NC State study shows limits of using 'war on terror' to promote government policies

October 22, 2008

A new study from North Carolina State University shows that there are definite limits on the government's use of the "war on terror" as a rhetorical tool for advancing federal land-use projects and other policy objectives. "The government can no longer rely solely on the 'war on terrorism' and 'national security' as arguments to maintain a crisis situation where local people willingly sacrifice protection of their 'homeland'," study author Dr. Kenneth S. Zagacki says.

The new study by Zagacki, professor and chair of NC State's Department of Communication, examines how citizens of rural Washington and Beaufort counties in North Carolina were able to compel the U.S. Navy not to build an outlying landing field (OLF) near the Pocosin Lakes National Wildlife Refuge. Zagacki explains that opponents of the OLF "defined themselves as patriotic, common-sense citizens trying to preserve their way of life, their farms and the nature reserve - and appeared more credible than the Navy representatives who tried to define the OLF debate largely as part of the war on terror."

The strategy of the OLF opponents, which included stakeholders ranging from conservative rural farmers to environmentalists, "provides an effective blueprint for how to build an effective alliance out of disparate bedfellows," Zagacki says. The approach could be applied in other areas faced with similar land-use issues, Zagacki adds. For example, Zagacki says, "evidence suggests that the Navy may face similar problems at other sites it is considering for OLFs in eastern North Carolina."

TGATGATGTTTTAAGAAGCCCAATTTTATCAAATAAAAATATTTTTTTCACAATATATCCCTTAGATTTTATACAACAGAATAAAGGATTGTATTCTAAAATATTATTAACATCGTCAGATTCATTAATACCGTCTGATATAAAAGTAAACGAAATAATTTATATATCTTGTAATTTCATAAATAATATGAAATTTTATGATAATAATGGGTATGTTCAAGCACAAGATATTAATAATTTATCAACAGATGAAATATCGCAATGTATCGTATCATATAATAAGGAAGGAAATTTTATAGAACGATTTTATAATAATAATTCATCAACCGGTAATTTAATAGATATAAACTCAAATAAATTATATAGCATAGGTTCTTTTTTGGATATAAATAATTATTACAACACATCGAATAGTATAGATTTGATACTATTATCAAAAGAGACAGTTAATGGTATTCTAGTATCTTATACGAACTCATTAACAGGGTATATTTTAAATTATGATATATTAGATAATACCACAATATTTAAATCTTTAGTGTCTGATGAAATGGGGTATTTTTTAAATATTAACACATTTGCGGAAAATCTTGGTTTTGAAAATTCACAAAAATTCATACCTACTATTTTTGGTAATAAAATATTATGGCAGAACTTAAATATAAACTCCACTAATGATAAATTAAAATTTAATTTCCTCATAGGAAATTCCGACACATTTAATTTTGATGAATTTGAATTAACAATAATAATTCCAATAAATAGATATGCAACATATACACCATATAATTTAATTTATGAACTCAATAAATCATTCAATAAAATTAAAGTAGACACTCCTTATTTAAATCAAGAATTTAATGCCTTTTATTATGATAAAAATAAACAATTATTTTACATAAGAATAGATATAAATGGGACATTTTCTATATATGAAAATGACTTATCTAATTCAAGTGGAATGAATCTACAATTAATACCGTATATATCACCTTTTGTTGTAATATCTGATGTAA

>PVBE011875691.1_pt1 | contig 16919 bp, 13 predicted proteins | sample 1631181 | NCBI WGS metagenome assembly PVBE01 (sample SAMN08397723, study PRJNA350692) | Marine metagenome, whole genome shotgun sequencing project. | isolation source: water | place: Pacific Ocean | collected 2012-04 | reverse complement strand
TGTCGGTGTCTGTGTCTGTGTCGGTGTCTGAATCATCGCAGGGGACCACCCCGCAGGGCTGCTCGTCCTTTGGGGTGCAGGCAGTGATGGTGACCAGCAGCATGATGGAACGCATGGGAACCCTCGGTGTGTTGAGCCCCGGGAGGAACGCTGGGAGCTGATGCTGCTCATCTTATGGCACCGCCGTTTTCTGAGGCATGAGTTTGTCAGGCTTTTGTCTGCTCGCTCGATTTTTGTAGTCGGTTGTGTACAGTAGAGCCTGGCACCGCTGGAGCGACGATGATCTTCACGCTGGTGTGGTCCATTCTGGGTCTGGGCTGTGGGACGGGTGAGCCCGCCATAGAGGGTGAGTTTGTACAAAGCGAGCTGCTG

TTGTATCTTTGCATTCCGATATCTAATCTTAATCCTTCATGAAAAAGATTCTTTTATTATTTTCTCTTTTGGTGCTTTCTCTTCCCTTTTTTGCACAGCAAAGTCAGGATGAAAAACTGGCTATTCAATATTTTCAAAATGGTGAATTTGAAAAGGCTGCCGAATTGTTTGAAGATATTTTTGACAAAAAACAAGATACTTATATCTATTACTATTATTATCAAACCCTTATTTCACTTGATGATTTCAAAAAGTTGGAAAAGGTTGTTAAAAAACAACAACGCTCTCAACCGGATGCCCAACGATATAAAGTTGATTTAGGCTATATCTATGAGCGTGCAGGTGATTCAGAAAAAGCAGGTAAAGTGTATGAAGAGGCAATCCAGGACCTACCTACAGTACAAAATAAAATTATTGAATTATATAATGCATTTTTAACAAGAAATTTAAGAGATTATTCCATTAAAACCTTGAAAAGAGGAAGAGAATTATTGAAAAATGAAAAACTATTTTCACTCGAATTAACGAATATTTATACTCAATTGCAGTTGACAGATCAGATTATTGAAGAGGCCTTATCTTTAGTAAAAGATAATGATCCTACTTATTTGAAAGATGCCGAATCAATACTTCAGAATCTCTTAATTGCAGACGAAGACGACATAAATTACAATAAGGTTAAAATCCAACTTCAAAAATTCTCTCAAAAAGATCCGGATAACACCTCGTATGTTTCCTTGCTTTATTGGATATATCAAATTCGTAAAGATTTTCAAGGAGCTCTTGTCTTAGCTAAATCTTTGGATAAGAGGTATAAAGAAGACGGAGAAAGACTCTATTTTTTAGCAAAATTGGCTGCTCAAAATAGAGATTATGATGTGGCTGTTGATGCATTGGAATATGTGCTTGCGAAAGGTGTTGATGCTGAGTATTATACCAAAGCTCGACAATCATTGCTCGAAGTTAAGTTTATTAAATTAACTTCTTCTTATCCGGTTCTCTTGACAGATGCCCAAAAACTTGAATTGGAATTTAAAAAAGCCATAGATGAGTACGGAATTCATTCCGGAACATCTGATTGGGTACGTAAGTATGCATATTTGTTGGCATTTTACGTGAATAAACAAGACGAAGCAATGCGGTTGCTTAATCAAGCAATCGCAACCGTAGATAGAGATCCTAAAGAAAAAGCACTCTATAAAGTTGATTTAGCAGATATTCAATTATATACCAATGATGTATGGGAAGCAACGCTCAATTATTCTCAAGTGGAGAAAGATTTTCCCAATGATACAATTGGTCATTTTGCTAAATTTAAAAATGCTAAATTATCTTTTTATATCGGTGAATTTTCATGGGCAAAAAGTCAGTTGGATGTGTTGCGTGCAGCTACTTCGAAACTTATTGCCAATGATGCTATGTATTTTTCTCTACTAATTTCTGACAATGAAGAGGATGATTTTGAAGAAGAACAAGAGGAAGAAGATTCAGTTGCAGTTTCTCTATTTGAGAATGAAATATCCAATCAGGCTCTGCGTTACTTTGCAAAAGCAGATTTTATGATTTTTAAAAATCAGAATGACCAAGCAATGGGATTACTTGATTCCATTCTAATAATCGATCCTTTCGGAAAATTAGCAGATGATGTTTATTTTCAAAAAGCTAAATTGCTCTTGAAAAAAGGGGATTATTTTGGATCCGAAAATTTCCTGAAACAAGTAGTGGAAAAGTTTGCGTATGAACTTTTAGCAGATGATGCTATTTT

Instead, the study states that ordinary people - including housewives, politicians, farmers and mechanics - can work together to oppose the government's definition of a particular "crisis" and "show how the government's actions undermine their American way of life." The study, "Preserving Heritage and Nature During the 'War on Terrorism': The North Carolina Outlying Landing Field ('OLF') Controversy," will be published online by Southern Communication Journal Oct. 21.
Note to editors: The study abstract follows.

"Preserving Heritage and Nature During the 'War on Terrorism': The North Carolina Outlying Landing Field ('OLF') Controversy"
Author: Dr. Kenneth S. Zagacki, North Carolina State University
Published: Oct. 21, 2008, in Southern Communication Journal

Abstract: This paper investigates a controversy between the U.S. Navy and rural North Carolinians in which Navy officials tried to procure local property for a Navy training facility or outlying landing field ("OLF"). Analysis suggests that locals who defined themselves as patriotic, common sense agents, and the scene as heritage, built a more credible connection to a patriotic American ethos than did the rhetoric of the Navy, which defined the OLF debate primarily as part of the war on terrorism. The locals' ultimate success reveals the rhetorical possibilities and limitations of war on terrorism and local heritage arguments, which both constrain local advocates and widen their access to oppositional voices.

North Carolina State University

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